The Gallows Pole: a hunger for freedom

Shane Meadows's new drama captures the defiance and spirit of the 18th-century working class.

Michael Crowley

Topics Culture Uncategorised

New Shane Meadows drama The Gallows Pole premieres tonight on BBC Two. The series, an adaptation of Ben Myers’ award-winning novel of the same name, has been two years in the making. It tells the remarkable story of the Cragg Vale Coiners, who in the 1760s, clipped and coined so much illegal tender that they threatened to destabilise the national currency. The coiners’ success eventually prompted the Royal Mint to send officers to apprehend the offenders, only for them to be met with stubborn and violent resistance from the local community.

Meadows filmed the series at the scene of the crime: the hills and vales of west Yorkshire. When the Cragg Vale Coiners were operating, the local economy was sustained by the wool trade and people lived and worked in remote pockets of hill farming. As a ‘supporting artist’ (or extra) in the production, I’m probably biased, but Meadows has created a beautiful, visually arresting drama. And he has done well to bring the novel’s intimate relationship with the landscape to the small screen.

People have been coining counterfeit money since Roman times. The first recorded case of a coining offence in England was on 27 March 1575. Before the Cragg Vale Coiners, the last man to be hanged for coining was in 1698. What made the Cragg Vale Coiners so unusual was the sheer scale of their undertaking. It was a methodical and well-organised operation, under the strong leadership of David Hartley, involving hundreds of people. The coiners were supported by a local community whose livelihood in the clothing trade had been devastated by the Seven Years War (1756-63).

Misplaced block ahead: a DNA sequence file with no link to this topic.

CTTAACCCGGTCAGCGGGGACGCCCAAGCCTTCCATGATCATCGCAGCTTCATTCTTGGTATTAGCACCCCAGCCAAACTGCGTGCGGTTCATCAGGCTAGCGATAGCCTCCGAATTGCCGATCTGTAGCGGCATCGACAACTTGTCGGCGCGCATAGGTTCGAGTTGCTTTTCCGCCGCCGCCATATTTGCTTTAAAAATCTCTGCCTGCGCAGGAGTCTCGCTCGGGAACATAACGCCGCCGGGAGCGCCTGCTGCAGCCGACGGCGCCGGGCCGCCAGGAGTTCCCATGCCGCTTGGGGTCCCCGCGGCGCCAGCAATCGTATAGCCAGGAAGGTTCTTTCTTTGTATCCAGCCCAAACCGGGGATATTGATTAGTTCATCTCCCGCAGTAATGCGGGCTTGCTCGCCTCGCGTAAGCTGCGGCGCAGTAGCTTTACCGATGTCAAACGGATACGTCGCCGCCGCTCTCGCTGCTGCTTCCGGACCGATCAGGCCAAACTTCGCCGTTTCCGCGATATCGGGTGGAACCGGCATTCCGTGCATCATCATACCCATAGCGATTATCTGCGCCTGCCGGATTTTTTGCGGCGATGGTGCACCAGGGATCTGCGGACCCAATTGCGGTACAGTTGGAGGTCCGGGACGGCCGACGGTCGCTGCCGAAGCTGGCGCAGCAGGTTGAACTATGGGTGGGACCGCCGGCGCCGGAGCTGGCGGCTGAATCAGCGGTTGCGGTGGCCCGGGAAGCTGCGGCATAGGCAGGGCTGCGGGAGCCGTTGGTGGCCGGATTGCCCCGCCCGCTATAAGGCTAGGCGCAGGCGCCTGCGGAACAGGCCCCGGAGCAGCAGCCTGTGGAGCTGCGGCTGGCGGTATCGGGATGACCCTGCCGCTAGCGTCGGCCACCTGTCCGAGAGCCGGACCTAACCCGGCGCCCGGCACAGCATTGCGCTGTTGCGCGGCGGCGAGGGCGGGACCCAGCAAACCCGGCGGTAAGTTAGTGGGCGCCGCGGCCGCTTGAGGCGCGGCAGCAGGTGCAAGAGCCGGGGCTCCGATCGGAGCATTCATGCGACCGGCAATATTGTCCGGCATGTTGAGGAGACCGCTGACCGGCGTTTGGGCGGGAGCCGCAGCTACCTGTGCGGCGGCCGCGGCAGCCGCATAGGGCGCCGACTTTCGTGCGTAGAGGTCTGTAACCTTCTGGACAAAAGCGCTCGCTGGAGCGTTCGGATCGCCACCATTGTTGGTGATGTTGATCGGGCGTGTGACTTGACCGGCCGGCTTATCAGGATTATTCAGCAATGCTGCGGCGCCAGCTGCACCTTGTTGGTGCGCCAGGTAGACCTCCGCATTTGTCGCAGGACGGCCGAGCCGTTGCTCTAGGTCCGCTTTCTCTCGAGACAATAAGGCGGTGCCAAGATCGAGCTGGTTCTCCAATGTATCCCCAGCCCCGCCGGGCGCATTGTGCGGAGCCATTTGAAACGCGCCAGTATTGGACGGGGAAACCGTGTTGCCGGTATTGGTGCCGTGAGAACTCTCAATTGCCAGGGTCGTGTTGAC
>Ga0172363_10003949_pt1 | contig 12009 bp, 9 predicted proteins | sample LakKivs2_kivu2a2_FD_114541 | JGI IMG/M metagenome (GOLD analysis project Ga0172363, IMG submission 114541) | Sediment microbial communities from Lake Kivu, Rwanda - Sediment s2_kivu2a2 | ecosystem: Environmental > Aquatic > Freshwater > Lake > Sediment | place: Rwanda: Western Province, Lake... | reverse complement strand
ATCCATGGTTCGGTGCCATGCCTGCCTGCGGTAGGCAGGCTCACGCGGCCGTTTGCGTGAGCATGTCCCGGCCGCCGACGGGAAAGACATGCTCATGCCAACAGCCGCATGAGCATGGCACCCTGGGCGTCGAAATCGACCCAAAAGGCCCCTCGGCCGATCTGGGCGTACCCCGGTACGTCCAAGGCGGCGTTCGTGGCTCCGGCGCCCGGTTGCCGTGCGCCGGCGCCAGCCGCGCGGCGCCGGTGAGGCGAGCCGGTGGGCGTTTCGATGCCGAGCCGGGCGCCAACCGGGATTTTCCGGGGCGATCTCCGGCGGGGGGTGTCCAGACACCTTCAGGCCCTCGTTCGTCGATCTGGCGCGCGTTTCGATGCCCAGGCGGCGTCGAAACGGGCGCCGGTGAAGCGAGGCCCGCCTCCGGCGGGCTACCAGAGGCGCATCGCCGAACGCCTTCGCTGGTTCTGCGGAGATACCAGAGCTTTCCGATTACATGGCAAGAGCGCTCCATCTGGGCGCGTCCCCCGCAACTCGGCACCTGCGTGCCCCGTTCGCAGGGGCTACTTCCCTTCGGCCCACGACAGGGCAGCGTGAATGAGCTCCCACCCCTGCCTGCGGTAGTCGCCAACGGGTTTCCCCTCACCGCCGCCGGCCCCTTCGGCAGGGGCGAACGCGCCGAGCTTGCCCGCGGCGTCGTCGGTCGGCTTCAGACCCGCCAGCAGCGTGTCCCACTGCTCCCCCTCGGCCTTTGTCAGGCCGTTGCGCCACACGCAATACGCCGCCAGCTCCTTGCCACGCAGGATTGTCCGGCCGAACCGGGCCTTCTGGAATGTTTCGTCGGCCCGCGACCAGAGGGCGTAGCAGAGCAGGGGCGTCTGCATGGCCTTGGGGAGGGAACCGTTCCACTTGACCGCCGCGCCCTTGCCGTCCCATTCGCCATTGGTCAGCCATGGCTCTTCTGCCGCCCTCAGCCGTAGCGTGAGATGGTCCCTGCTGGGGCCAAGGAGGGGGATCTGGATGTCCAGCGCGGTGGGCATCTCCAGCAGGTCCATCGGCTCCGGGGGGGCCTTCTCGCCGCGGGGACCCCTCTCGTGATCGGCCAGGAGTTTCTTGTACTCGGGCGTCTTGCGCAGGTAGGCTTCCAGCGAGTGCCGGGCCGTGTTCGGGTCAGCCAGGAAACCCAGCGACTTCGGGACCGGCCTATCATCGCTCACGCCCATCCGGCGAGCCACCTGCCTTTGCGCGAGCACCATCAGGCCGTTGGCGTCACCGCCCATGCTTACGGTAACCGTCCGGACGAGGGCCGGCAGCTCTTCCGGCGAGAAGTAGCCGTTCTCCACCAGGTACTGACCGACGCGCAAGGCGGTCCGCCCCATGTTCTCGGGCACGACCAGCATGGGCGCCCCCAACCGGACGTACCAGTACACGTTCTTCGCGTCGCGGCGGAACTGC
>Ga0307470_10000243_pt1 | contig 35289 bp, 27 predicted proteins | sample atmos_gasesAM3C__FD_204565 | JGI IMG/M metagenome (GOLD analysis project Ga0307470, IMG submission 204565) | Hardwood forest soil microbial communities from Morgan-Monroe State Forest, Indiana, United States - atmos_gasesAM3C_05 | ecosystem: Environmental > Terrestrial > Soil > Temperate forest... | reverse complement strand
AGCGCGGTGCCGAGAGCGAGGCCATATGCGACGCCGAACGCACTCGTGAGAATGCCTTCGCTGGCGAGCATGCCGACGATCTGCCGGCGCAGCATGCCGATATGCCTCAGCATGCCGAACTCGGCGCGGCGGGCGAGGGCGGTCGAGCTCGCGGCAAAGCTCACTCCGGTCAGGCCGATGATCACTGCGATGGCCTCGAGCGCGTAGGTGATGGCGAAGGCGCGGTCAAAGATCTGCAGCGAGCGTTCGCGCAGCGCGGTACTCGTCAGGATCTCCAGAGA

The gang was also able to take advantage of a genuine shortage of coinage in England at the time, and its members did so using a superior technique to their rivals – clipping and smelting existing gold guineas before pressing a replica coin on to them. Ultimately, they were too successful for their own good.

There has been a tendency to see the Cragg Vale Coiners as Yorkshire’s version of Robin Hood. That’s likely overstating it. They did reward the wider community for their silence and they dished out charity to those most in need. And when the body of the gang’s leader, David Hartley, was taken through the streets of Heptonstall to be buried after his hanging, hundreds lined the way, throwing flowers on to the cart. But the gang were also enforcers, too.

The Gallows Pole is about more than coining, though. It touches on issues of class, rebellion, loyalty, mythology, betrayal and love. And it weaves all this into a compelling narrative. It features established actors, such as Michael Socha who plays Hartley, and Sophie McShera who plays his wife, Grace. But it has also made new actors of locals, who enlisted as extras only for their roles to be developed into proper characters.

Shane Meadows improvised scenes and dialogue throughout. And it works well here – for this is a series that, above all else, evokes a hunger for freedom. After all, these were defiant people, risking the rope to defend their communities and ways of life. In bringing it all to life, Meadows has created an unsanitised, multiethnic but steadfastly Yorkshire world, free of almost all traces of the wokeness that usually permeates BBC dramas.

The beautiful, ancient village of Heptonstall is a star, too. Much of The Gallows Pole is filmed in a 400-year-old building which, for the past 50 years, was a museum, until the council closed it. However, the production company helped to restore the building’s interior and the museum has now reopened and is run by volunteers. A few yards from its door are the graves of David and Grace Hartley. Thus, a drama about a local legend has helped save a local museum and has given a new lease of life to the community.

Meadows has been bold, and has played his hand with a whole heart. The Gallows Pole deserves to be widely watched. Those of us involved with the museum are holding our breath, too – 250 years later, we still need the coins.

Michael Crowley is an author and dramatist. Visit his website here.

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